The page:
We need to reserve the right to be wrong.  Mistakes will happen.  Errors will be made.  We need to accept nothing is perfect.


If we fail to reserve the right to be wrong for each other, then we risk never risking anything.

We will all be too afraid to try anything new or to think something next because we don’t want to disappoint expectation or upset the status quo.

The greatest test of our right to fail is found in how we teach our children to fail.  Winning is easy.  Losing can be devastating.

How is it possible to live with being wrong in a society where the commoditization of being right is what runs the culture?

Are there those that rely on their failure to succeed?   If so, how do we prevent the common failures from usurping those with extraordinary dreams and failed overachieving? 

The right to be wrong must be viciously defended on both sides:  Failing is fine; failing as a habit of action is deadly.

18 Comments

  1. Hi David,
    Yes, we should have the right to be wrong as long as the casualties are less…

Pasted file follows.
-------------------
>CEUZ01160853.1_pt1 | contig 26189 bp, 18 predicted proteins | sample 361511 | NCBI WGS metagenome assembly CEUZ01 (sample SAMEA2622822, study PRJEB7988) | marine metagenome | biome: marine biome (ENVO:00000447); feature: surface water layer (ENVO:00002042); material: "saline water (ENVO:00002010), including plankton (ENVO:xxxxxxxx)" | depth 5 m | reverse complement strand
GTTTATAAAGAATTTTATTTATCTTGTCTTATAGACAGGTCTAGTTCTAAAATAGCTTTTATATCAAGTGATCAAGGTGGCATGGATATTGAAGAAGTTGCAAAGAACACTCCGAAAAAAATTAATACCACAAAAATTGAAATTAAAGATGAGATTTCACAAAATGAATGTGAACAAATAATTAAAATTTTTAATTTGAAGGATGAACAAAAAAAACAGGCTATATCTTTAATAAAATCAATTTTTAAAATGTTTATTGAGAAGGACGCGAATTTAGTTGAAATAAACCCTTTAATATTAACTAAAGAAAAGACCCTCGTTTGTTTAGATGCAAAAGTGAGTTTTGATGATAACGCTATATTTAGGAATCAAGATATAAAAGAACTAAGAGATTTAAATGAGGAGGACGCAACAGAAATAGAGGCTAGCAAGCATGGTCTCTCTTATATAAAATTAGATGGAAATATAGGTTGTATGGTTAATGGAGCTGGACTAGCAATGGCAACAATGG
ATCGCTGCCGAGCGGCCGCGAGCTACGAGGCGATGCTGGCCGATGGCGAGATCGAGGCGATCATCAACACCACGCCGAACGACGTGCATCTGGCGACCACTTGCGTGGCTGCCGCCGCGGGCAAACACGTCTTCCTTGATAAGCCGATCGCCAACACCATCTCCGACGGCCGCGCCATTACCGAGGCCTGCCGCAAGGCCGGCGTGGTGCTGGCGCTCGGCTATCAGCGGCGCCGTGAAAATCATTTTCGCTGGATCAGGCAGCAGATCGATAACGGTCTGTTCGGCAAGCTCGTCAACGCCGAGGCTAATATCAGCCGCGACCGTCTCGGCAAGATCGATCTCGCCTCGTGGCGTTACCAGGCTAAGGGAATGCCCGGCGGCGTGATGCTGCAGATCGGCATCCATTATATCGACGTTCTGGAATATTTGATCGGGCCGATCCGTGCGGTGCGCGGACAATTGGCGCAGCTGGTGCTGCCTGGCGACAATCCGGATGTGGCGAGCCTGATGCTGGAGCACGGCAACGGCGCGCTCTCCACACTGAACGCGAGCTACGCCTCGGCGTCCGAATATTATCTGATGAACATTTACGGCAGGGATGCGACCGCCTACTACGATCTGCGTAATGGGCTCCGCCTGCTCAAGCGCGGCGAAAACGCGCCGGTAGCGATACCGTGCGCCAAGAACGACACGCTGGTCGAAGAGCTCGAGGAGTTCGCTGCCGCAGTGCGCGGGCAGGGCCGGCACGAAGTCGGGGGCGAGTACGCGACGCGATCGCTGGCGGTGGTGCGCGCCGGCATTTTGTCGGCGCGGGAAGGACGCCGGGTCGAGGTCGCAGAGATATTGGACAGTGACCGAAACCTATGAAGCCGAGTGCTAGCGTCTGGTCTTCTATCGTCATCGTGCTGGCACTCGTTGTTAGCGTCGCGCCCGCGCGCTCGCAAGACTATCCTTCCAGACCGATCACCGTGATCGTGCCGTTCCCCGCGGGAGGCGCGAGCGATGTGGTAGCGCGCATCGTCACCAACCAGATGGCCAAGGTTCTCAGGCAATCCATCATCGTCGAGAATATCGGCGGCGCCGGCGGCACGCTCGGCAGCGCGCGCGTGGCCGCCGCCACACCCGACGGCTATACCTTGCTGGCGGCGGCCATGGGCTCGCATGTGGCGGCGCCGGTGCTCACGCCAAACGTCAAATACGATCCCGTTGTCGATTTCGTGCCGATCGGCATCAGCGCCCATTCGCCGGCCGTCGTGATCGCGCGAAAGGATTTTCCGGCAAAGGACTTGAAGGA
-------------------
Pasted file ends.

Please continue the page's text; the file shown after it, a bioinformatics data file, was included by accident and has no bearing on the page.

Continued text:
I agree nothing is perfect and noone is flawless…it’s the understanding of the situation and/ or each other that either make or break the status quo.
    The best lesson from failing is learning not to repeat the same blunder ever.

  2. Hi David,
    I try different approaches to make people understand, as long as my expectation level from some one is low; but if my expectation level is high then the entire situation becomes shocking.

  3. I get to hear a “click” David, sometimes it’s clear, sometimes faint, sometimes real loud and sometimes not at all.
    My expectation meter gets set based on that reaction.
    Definitely not a flawless process and I have learnt to accept my mistake…

  4. David!
    The ability to cope with failure is a valuable lesson. As is handling success. And often we won’t know one until we know the other. The hardest thing is to probably see them both equally.

  5. Yes David, but I have a tendency to talk myself out of both the two as those “clicks” are not based on any sound rationale.
    As a result of it, I might straightway walk into an open manhole if it doesn’t have a “danger” sign on it, at the same time – I might miss the most significant miracle in my life just because it doesn’t have a billboard announcing the same.